During the Cretaceous, it’s interesting that unlike other areas of the world, it started on its desert path, i.e., desertification, and much of the geography was dry and arid. However, even in these areas, there were waterways, rivers, and swamps where sauropods lived, just not as many as in the Jurassic. South from Mongolia in China, India, and Thailand, the habitat continued to be subtropical and added deciduous trees, flowering plants, and bushes.

Here are a few of the famous long neck dinosaurs from the Asian region:

Mamenchisaurus – The Mamenchisaurus was found in Sichuan China in the 1950s and is considered the dinosaur with the longest necks. Discovered initially by construction workers, paleontologists have further found fossils of this dinosaur, one of which had 19 vertebrae. It’s now considered that other North American sauropods had longer necks (although the calculation has been based on 1 – 4 vertebrae and not a complete neck fossil). However, the Mamenchisaurus had the longest sauropod necks in Asia.

Opisthocoelicaudia – the sauropod was found in what is now the Gobi Desert in Mongolia by a Polish expedition in 1965. Unfortunately, there is no complete skeleton of this dinosaur genus. In one fossilized skeleton which was missing the skull, it is notably famous because it clearly has tooth markings from a carnivore dinosaur on its bones (most likely the Tarbosaurus, the apex carnivore similar to T. Rex in this geography). Like the Brachiosaurus in North America, this dinosaur was considered to have been able to stand on its hind legs due to its tail and hind legs’ anatomy.

Australian Sauropods

It is interesting to note that the habitat in what is now present-day Australia was more closely linked to South America during the Jurassic and Cretaceous periods. Paleogeologists have put forth suggestions that Australia was part of a large supercontinent called Gondwana in which Australia was part of this continent 200 million years ago. Following this thinking, Australia was warm and subtropical and humid during the Jurassic, and the landscape had shallow seas, river deltas, conifer forests with ferns and cycad and palms. During the Cretaceous, it added more vegetation such as deciduous trees and flowering trees and bushes and more river deltas, lakes, and swamps.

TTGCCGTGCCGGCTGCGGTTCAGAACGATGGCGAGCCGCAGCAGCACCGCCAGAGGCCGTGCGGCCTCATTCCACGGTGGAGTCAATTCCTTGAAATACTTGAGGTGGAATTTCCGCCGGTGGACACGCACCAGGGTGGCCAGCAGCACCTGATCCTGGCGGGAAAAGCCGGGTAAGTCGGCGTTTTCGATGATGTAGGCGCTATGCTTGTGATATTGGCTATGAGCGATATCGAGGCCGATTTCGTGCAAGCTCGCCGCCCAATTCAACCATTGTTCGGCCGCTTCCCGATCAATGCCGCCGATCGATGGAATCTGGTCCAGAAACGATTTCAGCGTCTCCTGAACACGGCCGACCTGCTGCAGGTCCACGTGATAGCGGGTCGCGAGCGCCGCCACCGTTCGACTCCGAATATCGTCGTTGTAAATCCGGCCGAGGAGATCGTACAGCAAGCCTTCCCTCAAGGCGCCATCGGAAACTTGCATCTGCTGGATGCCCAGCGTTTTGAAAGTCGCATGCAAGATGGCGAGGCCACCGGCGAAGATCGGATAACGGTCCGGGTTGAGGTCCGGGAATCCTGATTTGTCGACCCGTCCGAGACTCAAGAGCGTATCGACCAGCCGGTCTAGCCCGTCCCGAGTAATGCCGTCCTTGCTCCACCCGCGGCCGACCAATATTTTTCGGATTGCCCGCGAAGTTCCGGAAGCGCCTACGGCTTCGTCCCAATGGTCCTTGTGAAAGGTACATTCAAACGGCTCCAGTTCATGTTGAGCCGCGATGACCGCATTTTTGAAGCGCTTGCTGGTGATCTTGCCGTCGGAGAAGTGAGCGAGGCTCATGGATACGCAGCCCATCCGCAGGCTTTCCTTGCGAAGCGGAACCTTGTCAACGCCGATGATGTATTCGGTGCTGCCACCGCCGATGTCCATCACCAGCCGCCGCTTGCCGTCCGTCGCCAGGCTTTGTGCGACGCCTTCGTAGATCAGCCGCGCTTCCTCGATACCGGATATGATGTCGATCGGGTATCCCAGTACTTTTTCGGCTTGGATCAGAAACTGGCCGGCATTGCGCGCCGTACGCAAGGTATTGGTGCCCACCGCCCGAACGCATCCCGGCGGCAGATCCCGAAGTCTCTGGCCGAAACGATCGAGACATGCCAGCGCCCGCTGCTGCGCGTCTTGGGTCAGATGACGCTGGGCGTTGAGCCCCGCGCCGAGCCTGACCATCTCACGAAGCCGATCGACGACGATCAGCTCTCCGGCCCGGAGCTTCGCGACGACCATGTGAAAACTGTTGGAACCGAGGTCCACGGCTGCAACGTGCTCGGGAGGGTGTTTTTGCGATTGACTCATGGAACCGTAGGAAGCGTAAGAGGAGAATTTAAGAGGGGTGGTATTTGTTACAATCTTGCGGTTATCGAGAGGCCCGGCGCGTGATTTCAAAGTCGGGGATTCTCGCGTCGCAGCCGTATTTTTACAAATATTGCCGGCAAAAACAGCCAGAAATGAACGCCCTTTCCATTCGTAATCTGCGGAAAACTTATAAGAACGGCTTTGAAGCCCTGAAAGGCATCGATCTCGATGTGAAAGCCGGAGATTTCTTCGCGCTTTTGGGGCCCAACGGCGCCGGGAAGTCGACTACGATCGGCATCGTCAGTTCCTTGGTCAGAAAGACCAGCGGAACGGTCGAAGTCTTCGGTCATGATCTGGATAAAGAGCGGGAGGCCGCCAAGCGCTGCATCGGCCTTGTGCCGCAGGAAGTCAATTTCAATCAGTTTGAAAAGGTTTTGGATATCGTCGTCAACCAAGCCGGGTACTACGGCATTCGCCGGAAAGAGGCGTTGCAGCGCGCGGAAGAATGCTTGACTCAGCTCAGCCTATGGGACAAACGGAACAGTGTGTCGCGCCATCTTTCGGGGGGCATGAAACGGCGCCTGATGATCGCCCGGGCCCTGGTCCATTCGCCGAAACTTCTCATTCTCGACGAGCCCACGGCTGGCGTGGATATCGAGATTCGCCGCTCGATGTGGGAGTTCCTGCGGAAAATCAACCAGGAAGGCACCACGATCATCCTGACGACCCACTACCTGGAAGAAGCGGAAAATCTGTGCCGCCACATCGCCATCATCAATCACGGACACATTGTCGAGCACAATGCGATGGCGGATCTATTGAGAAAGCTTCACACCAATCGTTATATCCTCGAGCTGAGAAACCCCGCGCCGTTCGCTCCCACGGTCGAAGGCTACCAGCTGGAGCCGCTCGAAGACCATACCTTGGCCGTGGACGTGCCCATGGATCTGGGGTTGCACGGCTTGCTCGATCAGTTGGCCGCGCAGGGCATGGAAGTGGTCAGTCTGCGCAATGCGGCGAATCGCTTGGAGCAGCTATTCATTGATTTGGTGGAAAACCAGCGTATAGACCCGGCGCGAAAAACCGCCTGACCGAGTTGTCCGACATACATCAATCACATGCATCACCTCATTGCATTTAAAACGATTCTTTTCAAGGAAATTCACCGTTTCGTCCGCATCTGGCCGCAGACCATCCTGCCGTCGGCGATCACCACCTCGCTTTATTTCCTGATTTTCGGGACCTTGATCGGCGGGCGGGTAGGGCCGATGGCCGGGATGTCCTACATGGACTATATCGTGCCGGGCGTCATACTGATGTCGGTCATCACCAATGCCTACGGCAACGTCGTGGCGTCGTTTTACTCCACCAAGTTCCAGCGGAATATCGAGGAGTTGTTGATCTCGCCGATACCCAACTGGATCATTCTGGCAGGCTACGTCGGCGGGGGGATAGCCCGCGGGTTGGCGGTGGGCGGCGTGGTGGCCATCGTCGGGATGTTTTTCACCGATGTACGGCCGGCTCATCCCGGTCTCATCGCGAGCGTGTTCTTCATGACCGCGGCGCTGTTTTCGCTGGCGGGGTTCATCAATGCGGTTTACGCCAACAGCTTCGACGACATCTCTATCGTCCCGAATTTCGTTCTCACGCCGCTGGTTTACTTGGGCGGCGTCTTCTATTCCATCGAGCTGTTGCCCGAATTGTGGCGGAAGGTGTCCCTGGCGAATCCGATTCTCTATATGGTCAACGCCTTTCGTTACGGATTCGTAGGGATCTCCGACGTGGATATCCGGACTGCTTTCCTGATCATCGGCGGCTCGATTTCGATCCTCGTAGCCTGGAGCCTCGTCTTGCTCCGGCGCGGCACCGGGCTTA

Significant fossil finds of long neck dinosaurs in Australia are:

Savannasaurus – This dinosaur was found in Australia in 2005 and later named in 2016 as Savannasaurus elliottorum. It was not a complete fossil. However, from the fossils examined, they were able to identify it as a titanosaur, and it was a medium-sized sauropod. The dinosaur fossils were found in Queensland. (Source)

Largest Australian Footprint – Created by a sauropod, this fossil footprint was found in Queensland and measured more than 5 feet (1.7 meters). They estimate that this dinosaur made the tracks approximately 130 million years ago, placing it in the mid-Cretaceous. By size, they are the largest sauropod fossil footprints in the world. Find out where to see real dinosaur tracks in my article: Real Dinosaur Tracks- 15 Places in the World to See Them

Table of Asian and Australian Long Neck Sauropods

In the table below, I list the name of the dinosaur in the first column, a short description in the second column, list where the fossil was found in the third column, and in the fourth, how big the dinosaur was

What Sauropods Lived in Europe and Middle-East & Africa?

Long neck dinosaur fossils and trackways found in Europe and Middle-East and Africa are interestingly from an earlier period, many of the mid-Jurassic period instead of the Cretaceous. Specifically, the African sauropod fossils are considered basal (early or primitive species), and the fossil skeletons indicate they had shorter necks and tails. However, these European and Middle-East, and Africa sauropods were still large compared to other dinosaurs in the same geographical area.